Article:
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On 12/16/2020 at 3:49 PM, Bristol-Cruiser said:

Thought about an. Etchells. It would be fun to convert one to daysailor with a very low doghouse cabin. 

If you look long enough, they're out there, looking for a new home

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  • 2 months later...
On 12/17/2020 at 2:58 PM, highlander709 said:

My wife and I will be 60 before we know it and I'm in the market for a smaller keel boat for multipurpose use.  While my wife isn't interested in racing anymore, she'd like to enjoy some relaxed daysailing with me when the weather is nice and the breeze is in the 5-10 range, which is common for us in the summer.  I'd also like something that would be fun to race both PHRF and One Design.  My budget is $10-15K so that limits things a bit.  I think I've settled on a J22 as the best choice for us, preferably one in very good shape, and has been dry-sailed it's whole life.  I'd also considered a Melges 24, but don't think it would fit with my wife's idea of "relaxed day sailing", and I don't think I'm up for the bigger investment in sails and crew.  I also sail a Highlander, so my crew should translate to the J22 fairly easily.  I'm not interested in single handing, that's what my Sunfish and especially MC Scow are for.  I've thought about several of the other boats suggested in this thread, but when I weight pros and cons I keep coming back to the J22.  I'm not read to pull the trigger just yet, probably toward the end of 2021 or early in 2022 once I get my winter storage situation worked out.  We're planning a "Barndominium" for 44 acres of recreational land we've had for a while, with half devoted to nice a two bed condo and the other half devoted to sailboat storage for the fleet.  Bristol-Cruiser, good luck with your search and decision.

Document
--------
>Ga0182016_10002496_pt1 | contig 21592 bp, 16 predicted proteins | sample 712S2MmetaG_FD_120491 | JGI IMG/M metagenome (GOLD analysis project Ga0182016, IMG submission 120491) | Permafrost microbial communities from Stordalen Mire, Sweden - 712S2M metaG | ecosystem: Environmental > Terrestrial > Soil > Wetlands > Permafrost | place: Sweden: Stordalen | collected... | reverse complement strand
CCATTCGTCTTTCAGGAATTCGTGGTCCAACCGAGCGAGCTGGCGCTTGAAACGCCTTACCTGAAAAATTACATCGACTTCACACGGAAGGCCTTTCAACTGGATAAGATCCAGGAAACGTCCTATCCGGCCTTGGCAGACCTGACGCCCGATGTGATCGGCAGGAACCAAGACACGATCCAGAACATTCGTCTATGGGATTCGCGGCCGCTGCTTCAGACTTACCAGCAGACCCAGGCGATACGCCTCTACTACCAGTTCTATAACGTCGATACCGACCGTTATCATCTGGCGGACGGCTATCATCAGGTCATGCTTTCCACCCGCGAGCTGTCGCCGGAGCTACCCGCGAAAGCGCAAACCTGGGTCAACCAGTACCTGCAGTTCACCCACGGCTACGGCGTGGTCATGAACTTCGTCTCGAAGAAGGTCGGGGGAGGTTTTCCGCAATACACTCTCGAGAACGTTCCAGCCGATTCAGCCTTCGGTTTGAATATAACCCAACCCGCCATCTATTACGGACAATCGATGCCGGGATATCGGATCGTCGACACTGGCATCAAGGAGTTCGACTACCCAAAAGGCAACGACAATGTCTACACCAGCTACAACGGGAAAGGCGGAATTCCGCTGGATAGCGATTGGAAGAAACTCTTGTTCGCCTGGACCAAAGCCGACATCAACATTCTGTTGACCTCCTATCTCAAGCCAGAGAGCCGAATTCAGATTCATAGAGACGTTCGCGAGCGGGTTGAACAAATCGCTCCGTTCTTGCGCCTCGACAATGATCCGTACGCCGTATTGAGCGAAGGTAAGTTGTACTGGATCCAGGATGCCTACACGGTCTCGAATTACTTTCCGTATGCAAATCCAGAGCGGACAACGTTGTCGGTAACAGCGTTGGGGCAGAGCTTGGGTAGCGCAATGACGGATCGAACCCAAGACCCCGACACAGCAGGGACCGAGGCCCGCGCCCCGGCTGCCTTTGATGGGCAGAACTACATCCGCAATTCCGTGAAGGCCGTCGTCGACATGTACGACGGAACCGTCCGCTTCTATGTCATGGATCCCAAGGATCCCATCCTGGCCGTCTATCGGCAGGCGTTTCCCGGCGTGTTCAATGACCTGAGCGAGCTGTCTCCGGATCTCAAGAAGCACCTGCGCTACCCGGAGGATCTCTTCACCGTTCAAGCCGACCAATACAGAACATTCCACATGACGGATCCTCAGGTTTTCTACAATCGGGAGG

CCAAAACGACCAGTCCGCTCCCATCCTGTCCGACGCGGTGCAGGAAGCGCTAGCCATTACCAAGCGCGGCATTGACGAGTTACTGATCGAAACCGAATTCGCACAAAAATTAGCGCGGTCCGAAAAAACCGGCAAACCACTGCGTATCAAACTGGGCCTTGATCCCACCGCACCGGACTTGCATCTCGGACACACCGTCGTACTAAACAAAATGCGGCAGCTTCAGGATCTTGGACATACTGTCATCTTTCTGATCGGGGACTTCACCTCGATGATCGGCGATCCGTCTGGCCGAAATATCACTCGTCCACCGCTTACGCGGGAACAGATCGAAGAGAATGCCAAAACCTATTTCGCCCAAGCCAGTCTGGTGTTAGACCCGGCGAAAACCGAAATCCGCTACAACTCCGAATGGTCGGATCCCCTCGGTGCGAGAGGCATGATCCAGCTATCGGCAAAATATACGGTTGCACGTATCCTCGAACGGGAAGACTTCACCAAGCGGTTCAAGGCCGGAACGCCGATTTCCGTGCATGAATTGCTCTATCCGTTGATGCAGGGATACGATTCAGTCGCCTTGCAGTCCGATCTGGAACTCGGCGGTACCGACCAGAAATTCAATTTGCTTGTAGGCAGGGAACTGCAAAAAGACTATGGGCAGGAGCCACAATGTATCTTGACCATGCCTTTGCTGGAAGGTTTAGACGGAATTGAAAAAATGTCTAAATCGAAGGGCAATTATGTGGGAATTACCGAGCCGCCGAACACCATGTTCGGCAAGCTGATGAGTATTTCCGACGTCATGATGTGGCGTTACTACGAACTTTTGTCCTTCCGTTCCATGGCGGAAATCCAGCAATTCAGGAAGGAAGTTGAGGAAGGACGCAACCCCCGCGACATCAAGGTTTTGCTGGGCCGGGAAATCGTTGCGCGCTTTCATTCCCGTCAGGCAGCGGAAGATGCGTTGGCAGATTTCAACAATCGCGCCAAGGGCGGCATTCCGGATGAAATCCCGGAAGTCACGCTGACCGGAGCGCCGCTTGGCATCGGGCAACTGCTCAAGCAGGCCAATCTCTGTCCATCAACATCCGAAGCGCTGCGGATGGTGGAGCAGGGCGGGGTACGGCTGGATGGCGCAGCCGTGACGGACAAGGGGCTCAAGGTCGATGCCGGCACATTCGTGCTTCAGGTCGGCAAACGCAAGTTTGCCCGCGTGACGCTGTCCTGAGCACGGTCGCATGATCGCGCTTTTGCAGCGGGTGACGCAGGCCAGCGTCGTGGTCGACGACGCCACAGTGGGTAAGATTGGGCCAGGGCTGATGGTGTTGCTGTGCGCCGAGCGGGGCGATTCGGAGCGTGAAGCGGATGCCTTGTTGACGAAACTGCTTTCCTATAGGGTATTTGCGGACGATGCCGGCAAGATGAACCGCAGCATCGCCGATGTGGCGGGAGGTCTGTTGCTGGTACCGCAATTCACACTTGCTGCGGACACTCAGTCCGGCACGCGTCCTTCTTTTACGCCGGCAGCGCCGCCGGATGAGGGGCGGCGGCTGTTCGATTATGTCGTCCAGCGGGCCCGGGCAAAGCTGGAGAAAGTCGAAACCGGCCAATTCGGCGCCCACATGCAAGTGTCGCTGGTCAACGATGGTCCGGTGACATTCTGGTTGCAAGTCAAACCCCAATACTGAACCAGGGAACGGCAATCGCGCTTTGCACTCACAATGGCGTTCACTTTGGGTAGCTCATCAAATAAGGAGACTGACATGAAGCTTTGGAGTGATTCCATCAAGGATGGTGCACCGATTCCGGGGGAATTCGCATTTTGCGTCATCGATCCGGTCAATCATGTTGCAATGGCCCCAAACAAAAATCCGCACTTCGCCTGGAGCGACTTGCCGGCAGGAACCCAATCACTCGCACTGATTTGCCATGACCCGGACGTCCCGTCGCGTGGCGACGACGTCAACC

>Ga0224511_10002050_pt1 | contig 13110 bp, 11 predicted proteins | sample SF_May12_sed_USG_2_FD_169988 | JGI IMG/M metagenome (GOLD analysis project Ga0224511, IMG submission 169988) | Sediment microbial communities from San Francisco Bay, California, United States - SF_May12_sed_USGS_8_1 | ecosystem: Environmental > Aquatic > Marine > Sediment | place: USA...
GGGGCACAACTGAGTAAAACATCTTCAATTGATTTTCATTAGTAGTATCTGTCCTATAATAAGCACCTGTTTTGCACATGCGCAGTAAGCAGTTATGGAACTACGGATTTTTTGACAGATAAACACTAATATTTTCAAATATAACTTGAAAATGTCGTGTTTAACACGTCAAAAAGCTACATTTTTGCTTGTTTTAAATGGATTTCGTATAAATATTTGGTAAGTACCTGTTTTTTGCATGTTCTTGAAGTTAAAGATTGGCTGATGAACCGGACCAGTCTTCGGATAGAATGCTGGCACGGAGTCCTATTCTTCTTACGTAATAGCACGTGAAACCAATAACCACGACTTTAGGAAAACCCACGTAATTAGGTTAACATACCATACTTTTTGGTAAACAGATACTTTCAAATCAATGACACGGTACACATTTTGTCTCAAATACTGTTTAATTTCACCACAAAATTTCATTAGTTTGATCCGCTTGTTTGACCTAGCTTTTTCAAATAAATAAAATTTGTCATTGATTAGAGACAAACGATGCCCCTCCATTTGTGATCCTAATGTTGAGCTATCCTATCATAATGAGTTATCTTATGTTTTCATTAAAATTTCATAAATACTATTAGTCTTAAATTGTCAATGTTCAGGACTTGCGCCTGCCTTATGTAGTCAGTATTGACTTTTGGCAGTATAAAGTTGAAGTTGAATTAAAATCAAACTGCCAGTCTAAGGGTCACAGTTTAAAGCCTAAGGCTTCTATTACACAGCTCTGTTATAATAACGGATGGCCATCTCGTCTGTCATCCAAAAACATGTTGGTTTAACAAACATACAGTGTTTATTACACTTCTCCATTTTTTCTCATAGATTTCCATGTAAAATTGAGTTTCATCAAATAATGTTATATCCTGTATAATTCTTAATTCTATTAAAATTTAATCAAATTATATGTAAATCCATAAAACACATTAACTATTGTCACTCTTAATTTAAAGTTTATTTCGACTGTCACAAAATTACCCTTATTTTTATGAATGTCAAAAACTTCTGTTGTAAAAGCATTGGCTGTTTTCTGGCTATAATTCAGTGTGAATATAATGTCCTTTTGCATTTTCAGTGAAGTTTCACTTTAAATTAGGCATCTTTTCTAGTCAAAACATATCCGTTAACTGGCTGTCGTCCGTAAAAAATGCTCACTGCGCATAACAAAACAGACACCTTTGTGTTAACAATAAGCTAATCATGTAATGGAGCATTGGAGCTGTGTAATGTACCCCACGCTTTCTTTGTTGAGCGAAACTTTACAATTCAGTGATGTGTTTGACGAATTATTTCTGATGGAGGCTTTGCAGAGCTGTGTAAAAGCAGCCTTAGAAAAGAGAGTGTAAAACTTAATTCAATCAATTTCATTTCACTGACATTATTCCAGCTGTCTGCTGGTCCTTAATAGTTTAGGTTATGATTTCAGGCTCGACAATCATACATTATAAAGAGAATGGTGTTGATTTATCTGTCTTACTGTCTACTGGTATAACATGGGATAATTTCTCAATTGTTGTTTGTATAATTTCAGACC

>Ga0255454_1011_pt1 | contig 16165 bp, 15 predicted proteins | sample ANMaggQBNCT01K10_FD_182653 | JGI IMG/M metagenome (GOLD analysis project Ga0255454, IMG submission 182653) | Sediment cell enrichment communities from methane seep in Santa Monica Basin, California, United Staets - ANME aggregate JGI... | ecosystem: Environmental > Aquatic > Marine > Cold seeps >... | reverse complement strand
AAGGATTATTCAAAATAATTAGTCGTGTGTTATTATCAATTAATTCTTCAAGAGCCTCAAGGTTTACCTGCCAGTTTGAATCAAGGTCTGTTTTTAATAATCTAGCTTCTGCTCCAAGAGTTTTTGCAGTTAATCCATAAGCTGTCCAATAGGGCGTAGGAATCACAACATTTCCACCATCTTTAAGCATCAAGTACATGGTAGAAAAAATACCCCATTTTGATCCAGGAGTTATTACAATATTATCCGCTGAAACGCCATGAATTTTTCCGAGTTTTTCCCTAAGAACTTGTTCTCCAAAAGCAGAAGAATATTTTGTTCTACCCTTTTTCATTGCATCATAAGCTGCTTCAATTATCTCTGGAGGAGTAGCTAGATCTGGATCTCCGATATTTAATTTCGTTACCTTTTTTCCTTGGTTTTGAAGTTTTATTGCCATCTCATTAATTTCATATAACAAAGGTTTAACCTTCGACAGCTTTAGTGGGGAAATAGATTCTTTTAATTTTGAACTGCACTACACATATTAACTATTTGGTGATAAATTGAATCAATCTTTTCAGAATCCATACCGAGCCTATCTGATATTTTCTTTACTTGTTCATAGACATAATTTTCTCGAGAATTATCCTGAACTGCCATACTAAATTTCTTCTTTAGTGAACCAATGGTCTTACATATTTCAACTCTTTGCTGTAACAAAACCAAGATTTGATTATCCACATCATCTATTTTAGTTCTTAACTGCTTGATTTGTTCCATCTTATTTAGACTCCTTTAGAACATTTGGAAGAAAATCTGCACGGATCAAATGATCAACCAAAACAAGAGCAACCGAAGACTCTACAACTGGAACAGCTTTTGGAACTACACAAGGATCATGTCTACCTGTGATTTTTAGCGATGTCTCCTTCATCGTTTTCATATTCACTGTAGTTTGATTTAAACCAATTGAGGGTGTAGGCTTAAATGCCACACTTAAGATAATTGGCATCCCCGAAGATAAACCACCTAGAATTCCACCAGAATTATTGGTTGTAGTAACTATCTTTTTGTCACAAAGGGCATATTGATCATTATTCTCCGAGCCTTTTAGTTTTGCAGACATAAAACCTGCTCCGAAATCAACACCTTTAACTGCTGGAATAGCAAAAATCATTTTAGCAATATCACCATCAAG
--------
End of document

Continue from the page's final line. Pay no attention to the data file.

I haven't looked at this thread in a while. As mentioned earlier, I've had two J22s. They are lovely boats. My wife enjoys relaxed daysailing. A good bit of my sailing is solo. In my experience, the J22 is fine single handing until you get above 10 knots. Then it gets a little squirrelly.  Reefing helps. I should add that where I sail, the wind is variable and gusts are the norm.

The cockpit of a J22 is big, but there's not much back support. That said, I would take it any day over a J24.

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colgate 26?

 

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On 12/17/2020 at 11:58 AM, highlander709 said: